I get confused about what to put after the comparison signal words compared to and unlike. To be exact, what kind of information should I put after this introduction. For example, should I say:

[1a] Unlike A, B is better
[1b] Unlike A, A is worse.

[2a] Compared to A, B is better.
[2b] Compared to A, A is worse.

To be honest, 1a and 2a sound right to me, but not 1b and 2b.

  • You can't have two A's in the comparison. Do you mean [1b] Unlike B, A is worse and [2b] Compared to B, A is worse? – deadrat Jan 11 '17 at 3:52
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    I understand. Yet, there are people who use it that way. After the introduction (unlike A), they try to provide information abt A. A real example is, unlike other universities, attendance over there is not seriously taken. – user214567 Jan 11 '17 at 3:58
  • That's not an example. A = other universities, B = over there; no one would interpret A as the same as B. 1b and 2b say that A is worse than A, which is an impossibility. – deadrat Jan 11 '17 at 4:06
  • I guess that's because I didn't provide the whole context. Yet, the truth is that attendance over there here means attendance at other universities, and that is A. Anyway, I think I got the point now. Thank you! – user214567 Jan 11 '17 at 4:17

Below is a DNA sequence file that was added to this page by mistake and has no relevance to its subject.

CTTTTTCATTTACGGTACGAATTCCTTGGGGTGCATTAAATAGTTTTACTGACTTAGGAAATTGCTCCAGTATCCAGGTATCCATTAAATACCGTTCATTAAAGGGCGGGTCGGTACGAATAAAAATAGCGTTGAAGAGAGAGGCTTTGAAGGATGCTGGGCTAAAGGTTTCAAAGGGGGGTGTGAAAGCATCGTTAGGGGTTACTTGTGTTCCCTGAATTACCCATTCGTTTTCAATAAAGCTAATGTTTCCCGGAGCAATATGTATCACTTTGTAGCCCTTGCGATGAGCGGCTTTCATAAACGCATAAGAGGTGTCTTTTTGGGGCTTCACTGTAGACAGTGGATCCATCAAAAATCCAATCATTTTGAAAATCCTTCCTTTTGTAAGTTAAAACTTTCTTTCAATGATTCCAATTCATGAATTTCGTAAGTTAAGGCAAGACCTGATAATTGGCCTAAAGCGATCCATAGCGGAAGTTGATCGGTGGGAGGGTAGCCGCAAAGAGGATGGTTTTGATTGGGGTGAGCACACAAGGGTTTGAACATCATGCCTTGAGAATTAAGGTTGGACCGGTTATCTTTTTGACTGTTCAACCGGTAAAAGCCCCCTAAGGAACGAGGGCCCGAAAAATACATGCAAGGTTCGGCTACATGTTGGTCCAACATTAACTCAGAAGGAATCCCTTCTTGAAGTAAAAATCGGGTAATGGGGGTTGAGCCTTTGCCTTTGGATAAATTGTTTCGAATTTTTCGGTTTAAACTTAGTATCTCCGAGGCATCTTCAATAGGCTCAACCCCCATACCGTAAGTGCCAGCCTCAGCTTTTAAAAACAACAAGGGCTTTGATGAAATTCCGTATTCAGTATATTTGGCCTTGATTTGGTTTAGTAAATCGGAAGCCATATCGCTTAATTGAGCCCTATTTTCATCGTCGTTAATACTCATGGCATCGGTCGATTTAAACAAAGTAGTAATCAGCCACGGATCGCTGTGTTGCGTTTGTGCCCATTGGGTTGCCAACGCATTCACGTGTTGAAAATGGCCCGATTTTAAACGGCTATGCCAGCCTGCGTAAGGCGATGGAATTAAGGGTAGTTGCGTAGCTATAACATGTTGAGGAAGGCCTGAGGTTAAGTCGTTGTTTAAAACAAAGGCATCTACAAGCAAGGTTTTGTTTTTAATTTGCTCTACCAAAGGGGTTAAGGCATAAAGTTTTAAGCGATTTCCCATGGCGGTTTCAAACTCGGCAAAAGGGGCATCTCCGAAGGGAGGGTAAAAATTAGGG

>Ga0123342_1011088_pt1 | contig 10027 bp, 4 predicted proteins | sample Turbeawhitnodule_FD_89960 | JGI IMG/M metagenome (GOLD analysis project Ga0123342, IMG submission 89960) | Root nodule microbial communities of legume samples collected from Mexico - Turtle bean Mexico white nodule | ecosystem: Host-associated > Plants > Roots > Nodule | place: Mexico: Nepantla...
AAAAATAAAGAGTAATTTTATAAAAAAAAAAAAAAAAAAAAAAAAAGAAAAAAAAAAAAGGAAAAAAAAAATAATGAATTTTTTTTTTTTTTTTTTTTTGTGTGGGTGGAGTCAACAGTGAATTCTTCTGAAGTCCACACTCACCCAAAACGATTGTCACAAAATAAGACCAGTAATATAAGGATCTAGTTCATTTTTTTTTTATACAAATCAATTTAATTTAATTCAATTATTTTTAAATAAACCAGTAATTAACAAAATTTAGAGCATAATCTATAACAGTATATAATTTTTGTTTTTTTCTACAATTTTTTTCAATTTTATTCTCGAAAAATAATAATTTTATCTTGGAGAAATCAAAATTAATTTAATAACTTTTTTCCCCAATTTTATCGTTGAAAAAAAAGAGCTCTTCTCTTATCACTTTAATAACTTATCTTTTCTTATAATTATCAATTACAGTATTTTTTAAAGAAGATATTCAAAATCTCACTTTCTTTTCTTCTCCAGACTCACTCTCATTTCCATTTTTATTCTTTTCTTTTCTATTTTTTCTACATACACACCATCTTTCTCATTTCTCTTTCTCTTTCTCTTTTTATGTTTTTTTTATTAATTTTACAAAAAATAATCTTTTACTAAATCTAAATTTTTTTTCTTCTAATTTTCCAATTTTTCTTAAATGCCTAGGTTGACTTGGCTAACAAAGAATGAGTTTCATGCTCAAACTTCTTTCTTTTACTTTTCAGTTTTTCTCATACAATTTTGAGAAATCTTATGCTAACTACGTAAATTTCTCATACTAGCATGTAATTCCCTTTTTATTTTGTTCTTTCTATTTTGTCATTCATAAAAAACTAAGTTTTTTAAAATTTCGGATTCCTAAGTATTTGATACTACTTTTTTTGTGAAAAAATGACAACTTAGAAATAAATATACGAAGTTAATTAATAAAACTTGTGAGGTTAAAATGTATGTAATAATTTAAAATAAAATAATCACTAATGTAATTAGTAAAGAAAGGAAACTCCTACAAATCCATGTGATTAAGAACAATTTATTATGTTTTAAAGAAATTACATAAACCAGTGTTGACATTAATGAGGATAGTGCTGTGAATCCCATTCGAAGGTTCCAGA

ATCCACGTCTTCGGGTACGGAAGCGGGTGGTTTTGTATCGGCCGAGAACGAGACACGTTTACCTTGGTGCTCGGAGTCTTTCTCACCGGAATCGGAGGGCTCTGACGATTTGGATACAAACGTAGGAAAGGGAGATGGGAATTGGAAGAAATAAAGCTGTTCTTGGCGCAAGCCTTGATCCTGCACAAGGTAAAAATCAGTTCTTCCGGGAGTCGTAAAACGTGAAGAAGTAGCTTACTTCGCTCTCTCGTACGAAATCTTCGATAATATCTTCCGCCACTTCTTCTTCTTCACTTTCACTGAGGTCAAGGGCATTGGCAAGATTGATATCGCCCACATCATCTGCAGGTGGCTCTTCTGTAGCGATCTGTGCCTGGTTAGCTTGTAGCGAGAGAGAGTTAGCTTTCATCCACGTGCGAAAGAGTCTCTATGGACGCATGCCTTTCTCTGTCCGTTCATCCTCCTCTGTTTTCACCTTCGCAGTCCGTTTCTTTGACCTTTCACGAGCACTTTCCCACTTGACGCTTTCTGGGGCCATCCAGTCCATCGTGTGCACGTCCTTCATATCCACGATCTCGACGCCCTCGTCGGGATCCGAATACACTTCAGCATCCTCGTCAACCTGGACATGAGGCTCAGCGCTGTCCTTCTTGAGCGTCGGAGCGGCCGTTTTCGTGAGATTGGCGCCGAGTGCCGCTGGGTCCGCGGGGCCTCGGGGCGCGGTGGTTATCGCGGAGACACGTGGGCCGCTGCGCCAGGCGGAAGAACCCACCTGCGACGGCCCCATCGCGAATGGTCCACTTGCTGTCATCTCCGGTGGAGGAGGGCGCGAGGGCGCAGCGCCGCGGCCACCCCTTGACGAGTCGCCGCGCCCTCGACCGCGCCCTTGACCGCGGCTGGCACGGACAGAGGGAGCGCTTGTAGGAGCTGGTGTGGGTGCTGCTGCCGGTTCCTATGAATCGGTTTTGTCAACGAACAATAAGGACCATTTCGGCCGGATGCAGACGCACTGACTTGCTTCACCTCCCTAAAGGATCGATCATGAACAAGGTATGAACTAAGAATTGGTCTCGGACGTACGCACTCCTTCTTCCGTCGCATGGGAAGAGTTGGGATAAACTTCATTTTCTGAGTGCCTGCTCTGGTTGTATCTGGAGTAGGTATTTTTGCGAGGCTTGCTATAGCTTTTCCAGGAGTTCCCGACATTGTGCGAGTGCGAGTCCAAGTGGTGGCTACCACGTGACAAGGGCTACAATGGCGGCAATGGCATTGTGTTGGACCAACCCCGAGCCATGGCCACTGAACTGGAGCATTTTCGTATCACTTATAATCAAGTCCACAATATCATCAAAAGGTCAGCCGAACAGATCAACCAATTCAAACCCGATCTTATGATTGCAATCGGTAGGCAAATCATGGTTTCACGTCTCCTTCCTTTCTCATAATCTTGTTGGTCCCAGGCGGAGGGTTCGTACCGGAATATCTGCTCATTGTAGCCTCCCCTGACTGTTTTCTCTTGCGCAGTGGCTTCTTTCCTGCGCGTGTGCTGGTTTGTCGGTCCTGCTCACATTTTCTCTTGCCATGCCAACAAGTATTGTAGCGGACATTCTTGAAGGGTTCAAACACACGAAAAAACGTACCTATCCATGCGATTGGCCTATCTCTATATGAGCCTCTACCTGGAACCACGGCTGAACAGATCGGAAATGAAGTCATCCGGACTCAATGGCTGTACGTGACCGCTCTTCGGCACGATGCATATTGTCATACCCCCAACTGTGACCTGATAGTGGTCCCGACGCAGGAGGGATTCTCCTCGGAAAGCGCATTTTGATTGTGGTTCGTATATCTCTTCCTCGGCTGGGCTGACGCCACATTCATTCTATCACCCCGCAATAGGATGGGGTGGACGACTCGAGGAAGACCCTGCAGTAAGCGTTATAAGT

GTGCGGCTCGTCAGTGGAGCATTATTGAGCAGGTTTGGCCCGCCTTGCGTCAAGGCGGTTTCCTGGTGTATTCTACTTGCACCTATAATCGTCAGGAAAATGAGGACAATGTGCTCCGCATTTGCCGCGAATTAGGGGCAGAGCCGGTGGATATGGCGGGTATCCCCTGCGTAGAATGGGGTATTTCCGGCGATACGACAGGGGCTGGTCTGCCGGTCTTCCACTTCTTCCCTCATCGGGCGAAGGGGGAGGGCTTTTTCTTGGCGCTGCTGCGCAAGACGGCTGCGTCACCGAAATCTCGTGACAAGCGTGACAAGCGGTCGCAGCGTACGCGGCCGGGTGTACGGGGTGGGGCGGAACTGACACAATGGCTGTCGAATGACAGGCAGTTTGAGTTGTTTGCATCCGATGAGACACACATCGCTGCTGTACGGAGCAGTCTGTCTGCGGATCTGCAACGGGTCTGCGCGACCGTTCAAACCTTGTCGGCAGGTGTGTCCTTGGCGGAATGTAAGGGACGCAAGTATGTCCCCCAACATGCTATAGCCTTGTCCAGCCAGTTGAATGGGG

When you are using compared to or unlike you are comparing two or more things.

First of all looking at your initial question, when saying something like

Unlike A, A is worse


Compared to A, A is better

you are starting the statement with comparing A but then you are comparing A with itself. For example

Unlike the summer, the summer is warm.

This would be interpreted to be that the summer is warm but then summer is cold.

When using compared to, you are generally comparing similar items.

Compared to the yellow bowl of soup, the red one is hotter.

In other words,

The yellow bowl of soup is hot, but the red one is hotter.

Unlike is generally used when comparing things which are very different.

Unlike the yellow bowl of soup, the red one is hot

would be interpreted that the yellow bowl of soup is cold, whereas the red one is hot.

To use the earlier summer comparison again, we could say

Unlike the winter, the summer is warm.

The reason why I have said these are generally the way these comparative phrases are constructed, is because there are exceptions. You can use either compared to or unlike when the compared items are usually the same or usually different. However you would swap the compared items and its comparison.

Compared to the shop's own brand, the named brand is usually more expensive.


Unlike the named brand, the shop's own brand is usually cheaper.

  • @user214567 - That's great. Just pointing out that I made an edit to point out an exception to the generally constructed comparison phrases. – Chris Rogers Jan 11 '17 at 4:28

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